First Published: In Struggle! No. 90, June 9, 1977
Transcription, Editing and Markup: Malcolm and Paul Saba
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The Forge’s editorial of February 17th 19 announced another victory against opportunism: the Communist Circle (ML) had dissolved itself and was undertaking its self-criticism under the leadership of the League. The “family of five” was finially liquidated. However, we, ex-militants of the Communist Circle, do not consider the dissolution of the Circle, as it was carried out, to be a break with opportunism. It is for this reason that we were opposed to the process of dissolution and that we consider it important to make our point of view public.
Before going into the heart of the matter, we will present the events which led up to the dissolution.
On December 23, 1976 the leadership of the Communist Circle received a document in which the League put forward, almost solely on the basis of a criticism of the political line contained in documents 1, 2 & 3 of the Circle, that the Communist Circle was a 100% opportunist group which had no other choice but to dissolve and undertake its self-criticism.
The leadership of the Communist Circle mentions in passing to the rank and file members that it has received a document from the League, but they neither distribute it nor make its content known. On January 5, in one of its meetings, the leadership of the Communist Circle comes to the conclusion that the criticisms of the League are correct, and five days later, it holds another meeting where it decides that the group is in fact 100 opportunist and has no other choice but to dissolve and undertake its self-criticism under the leadership of the League.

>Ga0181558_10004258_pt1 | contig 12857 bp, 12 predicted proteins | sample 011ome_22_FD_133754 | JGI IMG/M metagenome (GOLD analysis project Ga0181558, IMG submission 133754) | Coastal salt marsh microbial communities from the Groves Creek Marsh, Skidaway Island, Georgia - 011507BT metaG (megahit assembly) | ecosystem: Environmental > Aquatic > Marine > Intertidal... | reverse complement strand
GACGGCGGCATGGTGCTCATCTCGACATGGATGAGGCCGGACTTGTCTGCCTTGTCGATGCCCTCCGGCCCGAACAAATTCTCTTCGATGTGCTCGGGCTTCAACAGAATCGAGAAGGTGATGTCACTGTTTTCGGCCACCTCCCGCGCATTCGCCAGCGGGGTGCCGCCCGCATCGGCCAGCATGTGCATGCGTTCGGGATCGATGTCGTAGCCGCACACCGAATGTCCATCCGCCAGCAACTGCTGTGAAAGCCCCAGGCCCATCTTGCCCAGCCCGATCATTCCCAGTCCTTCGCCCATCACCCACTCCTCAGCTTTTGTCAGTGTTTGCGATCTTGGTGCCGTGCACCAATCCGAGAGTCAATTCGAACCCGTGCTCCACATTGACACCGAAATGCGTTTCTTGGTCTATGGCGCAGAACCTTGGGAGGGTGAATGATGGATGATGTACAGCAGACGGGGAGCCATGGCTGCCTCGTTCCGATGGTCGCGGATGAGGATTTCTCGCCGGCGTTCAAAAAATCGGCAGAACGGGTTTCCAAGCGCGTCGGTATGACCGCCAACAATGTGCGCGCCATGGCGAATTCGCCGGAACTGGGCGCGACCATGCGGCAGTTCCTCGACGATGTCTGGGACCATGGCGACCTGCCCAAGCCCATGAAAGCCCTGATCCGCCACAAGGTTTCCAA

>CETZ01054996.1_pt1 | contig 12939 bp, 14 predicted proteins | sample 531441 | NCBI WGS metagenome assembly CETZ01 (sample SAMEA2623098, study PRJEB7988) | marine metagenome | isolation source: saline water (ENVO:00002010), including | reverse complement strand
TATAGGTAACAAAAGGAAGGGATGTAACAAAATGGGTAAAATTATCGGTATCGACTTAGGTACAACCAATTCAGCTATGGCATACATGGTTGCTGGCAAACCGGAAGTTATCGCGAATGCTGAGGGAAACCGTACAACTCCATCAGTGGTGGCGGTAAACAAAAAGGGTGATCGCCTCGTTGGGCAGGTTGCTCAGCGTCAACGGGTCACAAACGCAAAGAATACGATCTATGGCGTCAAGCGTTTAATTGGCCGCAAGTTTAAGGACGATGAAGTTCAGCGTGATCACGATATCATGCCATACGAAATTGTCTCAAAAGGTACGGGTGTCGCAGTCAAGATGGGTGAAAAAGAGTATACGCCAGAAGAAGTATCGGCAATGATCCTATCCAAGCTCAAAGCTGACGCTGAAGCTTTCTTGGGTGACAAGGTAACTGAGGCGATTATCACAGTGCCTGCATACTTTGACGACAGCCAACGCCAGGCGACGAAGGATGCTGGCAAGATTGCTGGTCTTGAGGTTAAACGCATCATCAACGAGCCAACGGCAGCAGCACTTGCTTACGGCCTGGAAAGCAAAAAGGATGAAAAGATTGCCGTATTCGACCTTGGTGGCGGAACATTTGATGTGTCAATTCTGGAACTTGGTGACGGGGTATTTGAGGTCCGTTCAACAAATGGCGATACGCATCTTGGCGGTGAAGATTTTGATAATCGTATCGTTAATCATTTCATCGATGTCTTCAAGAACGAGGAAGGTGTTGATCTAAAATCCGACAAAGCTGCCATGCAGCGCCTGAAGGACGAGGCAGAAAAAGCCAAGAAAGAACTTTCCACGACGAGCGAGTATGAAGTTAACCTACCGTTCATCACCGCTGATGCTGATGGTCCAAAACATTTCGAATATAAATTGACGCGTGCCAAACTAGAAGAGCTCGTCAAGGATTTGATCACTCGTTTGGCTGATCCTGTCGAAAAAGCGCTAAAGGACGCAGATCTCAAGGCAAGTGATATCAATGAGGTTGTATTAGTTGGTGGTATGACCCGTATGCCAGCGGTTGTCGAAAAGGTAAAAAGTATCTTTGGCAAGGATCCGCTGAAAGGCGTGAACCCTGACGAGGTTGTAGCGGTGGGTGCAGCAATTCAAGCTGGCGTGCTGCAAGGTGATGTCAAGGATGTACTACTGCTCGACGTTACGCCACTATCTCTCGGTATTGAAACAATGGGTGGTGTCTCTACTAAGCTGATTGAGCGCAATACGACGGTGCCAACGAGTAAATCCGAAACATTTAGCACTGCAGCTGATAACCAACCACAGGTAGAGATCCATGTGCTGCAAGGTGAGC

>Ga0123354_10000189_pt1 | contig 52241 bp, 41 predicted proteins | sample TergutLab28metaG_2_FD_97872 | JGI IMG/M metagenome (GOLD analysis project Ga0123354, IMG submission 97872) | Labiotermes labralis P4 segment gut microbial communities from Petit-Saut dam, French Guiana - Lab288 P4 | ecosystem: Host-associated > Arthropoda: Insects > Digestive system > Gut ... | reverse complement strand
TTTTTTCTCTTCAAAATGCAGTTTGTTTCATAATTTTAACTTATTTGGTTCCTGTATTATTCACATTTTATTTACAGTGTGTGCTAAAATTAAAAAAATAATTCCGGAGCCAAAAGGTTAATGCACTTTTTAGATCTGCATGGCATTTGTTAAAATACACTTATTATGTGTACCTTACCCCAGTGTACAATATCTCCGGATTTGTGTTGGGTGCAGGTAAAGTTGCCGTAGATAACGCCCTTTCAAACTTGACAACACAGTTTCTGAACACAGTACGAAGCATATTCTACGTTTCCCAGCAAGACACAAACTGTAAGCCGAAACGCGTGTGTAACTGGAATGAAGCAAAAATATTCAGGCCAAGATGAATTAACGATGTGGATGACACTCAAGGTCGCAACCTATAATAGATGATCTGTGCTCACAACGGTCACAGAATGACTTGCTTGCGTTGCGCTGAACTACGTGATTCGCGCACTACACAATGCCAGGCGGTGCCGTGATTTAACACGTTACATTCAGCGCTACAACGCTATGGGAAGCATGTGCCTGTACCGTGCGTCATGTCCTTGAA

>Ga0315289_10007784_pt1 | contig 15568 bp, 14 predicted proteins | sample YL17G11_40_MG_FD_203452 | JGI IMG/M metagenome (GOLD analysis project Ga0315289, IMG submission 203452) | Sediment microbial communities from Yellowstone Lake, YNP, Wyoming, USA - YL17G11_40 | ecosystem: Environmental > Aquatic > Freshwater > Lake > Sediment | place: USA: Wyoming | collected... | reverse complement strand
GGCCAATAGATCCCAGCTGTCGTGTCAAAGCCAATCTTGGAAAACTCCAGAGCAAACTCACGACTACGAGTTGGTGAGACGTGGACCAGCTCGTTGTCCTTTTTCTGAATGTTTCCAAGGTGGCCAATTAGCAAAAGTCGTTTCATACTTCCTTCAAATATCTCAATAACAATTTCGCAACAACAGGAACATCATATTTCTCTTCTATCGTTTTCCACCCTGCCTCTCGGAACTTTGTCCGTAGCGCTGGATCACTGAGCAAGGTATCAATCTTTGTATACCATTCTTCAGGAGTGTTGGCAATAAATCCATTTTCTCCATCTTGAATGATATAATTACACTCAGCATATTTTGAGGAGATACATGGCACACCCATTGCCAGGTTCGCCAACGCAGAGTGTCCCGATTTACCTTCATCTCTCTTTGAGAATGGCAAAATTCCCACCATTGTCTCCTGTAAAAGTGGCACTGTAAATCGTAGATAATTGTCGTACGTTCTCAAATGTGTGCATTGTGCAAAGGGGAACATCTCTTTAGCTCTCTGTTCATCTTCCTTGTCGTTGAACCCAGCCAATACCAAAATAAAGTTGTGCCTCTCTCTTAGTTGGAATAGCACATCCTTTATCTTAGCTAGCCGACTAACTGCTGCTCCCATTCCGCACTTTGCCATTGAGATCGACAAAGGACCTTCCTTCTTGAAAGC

All this while, still none of the members had been informed of anything whatsoever. On January 14, the League meets with the leadership of the Communist Circle. The latter, still not having consulted its members, immediately places itself under the leadership of the League and hands over all the internal documents to them, as well as the membership list. The League criticizes the leadership of the CC(ML) for not yet having distributed its document to the members. The following day the rank and file members receive the League’s document of criticism and are informed that there will be a meeting of the base units to debate the document followed by a general assembly in two weeks to dissolve the Circle. However, the assembly was postponed one week for technical reasons allowing for another meeting of the base units. At the general assembly, the leadership of the Circle admitted that it had acted “a bit hastily”. Thus, as you can see, the contempt for the masses within the Circle was certainly not the least of the deviations present at the time of the dissolution.